In retirement, your portfolio allocation will depend on your goals. Maybe you want income or perhaps you want growth for your heirs. Both require different portfolio allocations. Those looking for income should consider managing exposure to risky assets. Otherwise, that income can be threatened by swings in the portfolio’s value. While just the opposite may be true for investors with a growth objective. In this article, we’ll look at what to consider when deciding on a portfolio allocation strategy for retirement.
Finding A Suitable Asset Allocation
Your younger years are for building wealth through appreciating assets that seek to provide liquidity and cash flow during retirement. As you approach retirement, your objectives may change in an effort to be less volatile, which can help protect your portfolio’s value and puts more focus on potential income.
In our opinion, portfolio value should be protected from the stock market’s volatile moves, which means being less invested in stocks and other volatile assets. That doesn’t mean moving everything to cash. The portfolio will still be invested, but in exchange for pursuing capital preservation, potential returns may be reduced.
Managing volatility may mean selling some stock holdings and perhaps buying more bonds. It can also mean selling some real estate investment holdings to raise cash if needed. Basically, any assets that are of a volatile nature are reduced.
Let’s look at a diversified portfolio as it transitions into retirement. Leading up to retirement, the portfolio is composed of:
- Stocks — 70%
- Bonds — 10%
- Direct real estate — 20%
This portfolio is heavily weighted to volatility and could be at risk of a large drawdown, which would have a detrimental effect on the portfolio’s value and its ability to provide potential monthly distributions. To start, the portfolio may shift more into income-generating bonds:
- Stocks — 45%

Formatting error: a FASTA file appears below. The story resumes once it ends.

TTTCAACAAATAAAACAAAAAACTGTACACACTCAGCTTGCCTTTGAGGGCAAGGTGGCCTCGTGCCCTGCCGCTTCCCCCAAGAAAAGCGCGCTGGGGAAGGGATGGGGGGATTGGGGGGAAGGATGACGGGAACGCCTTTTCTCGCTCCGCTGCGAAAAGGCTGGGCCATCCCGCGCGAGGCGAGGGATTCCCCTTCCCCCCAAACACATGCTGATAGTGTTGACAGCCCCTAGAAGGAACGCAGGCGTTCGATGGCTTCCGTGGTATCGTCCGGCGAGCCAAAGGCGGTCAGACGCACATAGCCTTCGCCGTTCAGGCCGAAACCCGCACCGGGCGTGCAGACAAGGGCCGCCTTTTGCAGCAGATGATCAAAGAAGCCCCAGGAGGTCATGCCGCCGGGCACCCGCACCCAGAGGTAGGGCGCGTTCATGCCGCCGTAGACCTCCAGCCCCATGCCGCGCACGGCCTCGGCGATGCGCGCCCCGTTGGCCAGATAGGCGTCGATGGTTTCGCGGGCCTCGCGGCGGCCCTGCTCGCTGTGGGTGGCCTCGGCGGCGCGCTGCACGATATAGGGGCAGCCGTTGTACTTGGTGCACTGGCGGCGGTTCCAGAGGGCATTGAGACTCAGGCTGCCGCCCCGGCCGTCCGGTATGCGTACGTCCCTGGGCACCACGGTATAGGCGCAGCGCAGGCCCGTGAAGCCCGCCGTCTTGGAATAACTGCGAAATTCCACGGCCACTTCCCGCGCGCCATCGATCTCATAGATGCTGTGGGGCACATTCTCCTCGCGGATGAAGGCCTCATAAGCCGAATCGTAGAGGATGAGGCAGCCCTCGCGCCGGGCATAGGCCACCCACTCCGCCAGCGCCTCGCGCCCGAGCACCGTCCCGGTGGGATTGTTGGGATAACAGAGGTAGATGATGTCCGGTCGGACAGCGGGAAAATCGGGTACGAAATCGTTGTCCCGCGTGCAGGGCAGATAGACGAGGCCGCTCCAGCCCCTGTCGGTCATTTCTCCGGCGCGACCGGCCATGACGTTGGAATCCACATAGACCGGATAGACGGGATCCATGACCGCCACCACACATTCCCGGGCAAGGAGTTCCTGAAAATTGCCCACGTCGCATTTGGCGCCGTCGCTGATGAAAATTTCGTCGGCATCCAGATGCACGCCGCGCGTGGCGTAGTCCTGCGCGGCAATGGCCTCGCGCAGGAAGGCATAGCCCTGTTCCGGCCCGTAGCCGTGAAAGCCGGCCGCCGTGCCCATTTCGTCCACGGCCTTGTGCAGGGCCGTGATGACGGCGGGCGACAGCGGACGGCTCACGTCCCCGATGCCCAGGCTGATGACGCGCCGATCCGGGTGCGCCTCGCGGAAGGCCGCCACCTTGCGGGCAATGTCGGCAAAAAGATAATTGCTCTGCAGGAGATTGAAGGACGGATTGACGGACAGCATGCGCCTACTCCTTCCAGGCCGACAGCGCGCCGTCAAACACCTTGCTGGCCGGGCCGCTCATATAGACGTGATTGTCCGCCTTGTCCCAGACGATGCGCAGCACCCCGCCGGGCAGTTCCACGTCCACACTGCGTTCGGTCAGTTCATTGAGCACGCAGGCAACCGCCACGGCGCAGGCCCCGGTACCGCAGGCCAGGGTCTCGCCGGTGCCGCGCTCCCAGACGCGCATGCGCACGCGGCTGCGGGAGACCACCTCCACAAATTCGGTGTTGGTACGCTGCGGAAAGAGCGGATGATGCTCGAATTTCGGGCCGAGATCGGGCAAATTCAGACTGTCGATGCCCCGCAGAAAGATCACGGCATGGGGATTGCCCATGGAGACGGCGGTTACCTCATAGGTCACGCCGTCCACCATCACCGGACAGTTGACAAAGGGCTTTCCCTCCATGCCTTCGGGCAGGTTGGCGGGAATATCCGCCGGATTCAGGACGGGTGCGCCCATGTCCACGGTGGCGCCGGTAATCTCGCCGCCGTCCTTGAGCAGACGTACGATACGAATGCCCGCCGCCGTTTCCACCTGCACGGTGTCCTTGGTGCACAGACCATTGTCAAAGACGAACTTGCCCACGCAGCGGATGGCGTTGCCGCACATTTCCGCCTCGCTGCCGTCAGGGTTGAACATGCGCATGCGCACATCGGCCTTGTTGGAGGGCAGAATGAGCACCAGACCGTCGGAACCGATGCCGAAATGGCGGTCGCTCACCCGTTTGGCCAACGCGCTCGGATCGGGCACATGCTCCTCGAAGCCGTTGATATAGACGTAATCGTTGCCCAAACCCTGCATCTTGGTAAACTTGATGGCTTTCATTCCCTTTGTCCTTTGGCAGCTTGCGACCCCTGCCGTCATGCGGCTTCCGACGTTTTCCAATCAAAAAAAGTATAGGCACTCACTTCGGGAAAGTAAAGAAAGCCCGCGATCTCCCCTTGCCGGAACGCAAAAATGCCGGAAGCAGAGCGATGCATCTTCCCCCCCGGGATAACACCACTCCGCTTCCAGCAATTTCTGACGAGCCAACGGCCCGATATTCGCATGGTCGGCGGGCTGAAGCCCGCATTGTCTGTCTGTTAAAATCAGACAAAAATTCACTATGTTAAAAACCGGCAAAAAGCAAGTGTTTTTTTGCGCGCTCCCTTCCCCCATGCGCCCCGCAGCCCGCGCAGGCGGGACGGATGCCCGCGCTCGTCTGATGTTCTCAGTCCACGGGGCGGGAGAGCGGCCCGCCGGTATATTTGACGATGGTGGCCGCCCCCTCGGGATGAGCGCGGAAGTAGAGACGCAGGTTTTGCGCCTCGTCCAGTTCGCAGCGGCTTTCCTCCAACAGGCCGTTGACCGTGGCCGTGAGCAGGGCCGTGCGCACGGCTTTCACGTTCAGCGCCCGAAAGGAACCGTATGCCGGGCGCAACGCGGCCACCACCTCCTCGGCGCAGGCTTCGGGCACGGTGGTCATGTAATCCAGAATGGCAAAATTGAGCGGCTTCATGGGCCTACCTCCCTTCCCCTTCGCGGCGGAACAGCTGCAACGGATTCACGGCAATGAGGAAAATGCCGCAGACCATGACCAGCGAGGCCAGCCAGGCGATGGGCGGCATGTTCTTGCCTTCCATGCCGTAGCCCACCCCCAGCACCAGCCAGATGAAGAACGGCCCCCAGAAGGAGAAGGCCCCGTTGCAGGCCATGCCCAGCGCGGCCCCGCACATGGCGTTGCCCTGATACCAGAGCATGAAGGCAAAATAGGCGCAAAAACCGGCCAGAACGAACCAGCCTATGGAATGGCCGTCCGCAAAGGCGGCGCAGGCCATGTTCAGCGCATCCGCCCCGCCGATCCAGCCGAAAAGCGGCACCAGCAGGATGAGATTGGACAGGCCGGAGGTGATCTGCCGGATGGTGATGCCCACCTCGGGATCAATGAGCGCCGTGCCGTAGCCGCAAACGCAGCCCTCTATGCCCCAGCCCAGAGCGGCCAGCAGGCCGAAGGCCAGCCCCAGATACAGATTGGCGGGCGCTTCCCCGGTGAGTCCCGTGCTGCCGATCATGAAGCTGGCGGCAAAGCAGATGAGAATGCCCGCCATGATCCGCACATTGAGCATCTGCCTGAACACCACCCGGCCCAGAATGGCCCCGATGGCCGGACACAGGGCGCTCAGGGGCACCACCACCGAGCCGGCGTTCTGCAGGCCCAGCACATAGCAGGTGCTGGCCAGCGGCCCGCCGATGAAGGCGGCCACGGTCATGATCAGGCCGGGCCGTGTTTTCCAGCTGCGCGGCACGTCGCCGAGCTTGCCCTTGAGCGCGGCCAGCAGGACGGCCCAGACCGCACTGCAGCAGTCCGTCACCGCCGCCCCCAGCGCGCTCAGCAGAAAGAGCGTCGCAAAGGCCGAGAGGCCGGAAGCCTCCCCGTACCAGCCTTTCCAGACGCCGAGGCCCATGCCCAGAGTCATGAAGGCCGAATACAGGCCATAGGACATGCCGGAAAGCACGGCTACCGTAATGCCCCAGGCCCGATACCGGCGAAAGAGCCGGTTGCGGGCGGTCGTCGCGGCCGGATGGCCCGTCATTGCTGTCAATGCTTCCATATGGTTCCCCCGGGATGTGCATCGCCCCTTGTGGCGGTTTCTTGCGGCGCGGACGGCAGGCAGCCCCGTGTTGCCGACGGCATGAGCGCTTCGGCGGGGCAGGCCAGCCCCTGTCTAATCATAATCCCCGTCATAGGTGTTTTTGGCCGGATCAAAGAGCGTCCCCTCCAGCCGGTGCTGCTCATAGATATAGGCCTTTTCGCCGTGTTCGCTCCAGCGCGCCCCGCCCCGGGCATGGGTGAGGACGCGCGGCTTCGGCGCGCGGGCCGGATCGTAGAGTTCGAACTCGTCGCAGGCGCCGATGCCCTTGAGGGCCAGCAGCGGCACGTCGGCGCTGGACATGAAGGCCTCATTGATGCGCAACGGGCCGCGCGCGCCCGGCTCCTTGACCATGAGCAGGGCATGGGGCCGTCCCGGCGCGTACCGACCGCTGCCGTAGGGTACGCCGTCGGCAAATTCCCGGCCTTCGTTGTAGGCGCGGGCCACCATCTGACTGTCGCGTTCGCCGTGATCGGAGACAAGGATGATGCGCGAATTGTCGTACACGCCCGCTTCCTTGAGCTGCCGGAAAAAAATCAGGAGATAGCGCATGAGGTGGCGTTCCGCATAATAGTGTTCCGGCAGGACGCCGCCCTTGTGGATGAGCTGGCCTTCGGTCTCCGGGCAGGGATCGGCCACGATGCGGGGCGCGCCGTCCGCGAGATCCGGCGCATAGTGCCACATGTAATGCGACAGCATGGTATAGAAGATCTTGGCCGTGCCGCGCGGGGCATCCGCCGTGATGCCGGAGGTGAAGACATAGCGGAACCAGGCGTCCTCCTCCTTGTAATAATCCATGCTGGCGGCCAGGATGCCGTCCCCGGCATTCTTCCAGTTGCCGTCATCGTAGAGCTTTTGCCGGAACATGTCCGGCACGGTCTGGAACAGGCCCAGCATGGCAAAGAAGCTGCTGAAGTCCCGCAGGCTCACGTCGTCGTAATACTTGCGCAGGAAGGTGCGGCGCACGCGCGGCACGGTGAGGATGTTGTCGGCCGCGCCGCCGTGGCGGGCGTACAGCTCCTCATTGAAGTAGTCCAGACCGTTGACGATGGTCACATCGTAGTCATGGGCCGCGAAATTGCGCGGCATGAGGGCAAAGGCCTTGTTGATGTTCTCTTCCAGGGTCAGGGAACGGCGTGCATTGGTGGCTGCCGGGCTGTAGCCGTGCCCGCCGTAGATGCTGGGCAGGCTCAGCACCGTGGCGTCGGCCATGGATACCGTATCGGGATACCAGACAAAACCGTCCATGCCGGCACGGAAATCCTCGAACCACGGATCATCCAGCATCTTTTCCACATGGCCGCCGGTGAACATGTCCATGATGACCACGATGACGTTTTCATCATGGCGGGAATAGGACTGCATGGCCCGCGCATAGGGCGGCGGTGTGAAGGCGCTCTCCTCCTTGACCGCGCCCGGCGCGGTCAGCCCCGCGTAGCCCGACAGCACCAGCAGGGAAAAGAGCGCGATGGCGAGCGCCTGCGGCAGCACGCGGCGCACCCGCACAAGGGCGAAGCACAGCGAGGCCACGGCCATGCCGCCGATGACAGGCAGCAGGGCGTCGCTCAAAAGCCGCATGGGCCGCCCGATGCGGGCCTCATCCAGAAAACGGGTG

- Bonds — 35%
- Direct real estate — 20%
The shift into bonds helps manage volatility while seeking to maintain income potential. As the investor ages, more can be allocated from stocks and into more conservative assets. It will all depend on the investor’s personal scenario, such as their age and investment objectives.
Income would be just one of many possible objectives. By working with a tax advisor and financial planner, a solid plan can be created.
Getting The Most Out Of Your Real Estate Investments In Retirement
Just because you’re entering retirement doesn’t mean it's time to liquidate your real estate investments. There’s still plenty more you can get out of them. As mentioned above, some liquidation may be necessary if cash is needed. When entering retirement, new retirees may decide it's time to improve their home, buy an RV, or do a little globetrotting. All of those events require cash.
For real estate that you’re planning to hold, it can become a great wealth builder for your heirs. If you’ve used 1031 exchanges before retirement, you can continue using them during retirement. By continuing to use 1031 exchanges, you’ll defer taxes, and when the time comes for your heirs to inherit your property holdings, they’ll benefit as well.
When heirs inherit property that was acquired in a 1031 exchange, they don’t have to pay taxes on it. Additionally, they’ll receive a step-up in basis. That means the property will be valued at the current market rate, basically wiping out any appreciation from the time that it was acquired.
Diversification is also important in real estate investing. One method for diversifying your real estate holdings is to invest in a Delaware Statutory Trust (DST). DSTs are funds that invest in commercial-grade properties. Investing in a single DST, assuming it is composed of several properties, will help to diversify your real estate holdings without having to purchase multiple properties. DSTs are passive investments, which means you’ll have to give up all control to the DST sponsor. DSTs can also be used in 1031 exchanges.
When entering retirement, capital preservation and income generation can become more important than growth or gains. By shifting away from more risky holdings, you can manage some volatility exposure while retaining income generation potential. Additionally, any real estate that you’ve acquired through a 1031 exchange can be passed on to your heirs tax-free with a step-up in basis.
Neither asset allocation nor diversification guarantees a profit or protects against a loss in a declining market. They are methods used to help manage investment risk.
Hypothetical portfolios are for illustrative purposes only and are not recommendations or advice of any kind. Any investments or strategies referenced herein do not take into account the investment objectives, financial situation, or particular needs of any specific person. Product suitability must be independently determined for each individual investor.
What is a 1031 Exchange
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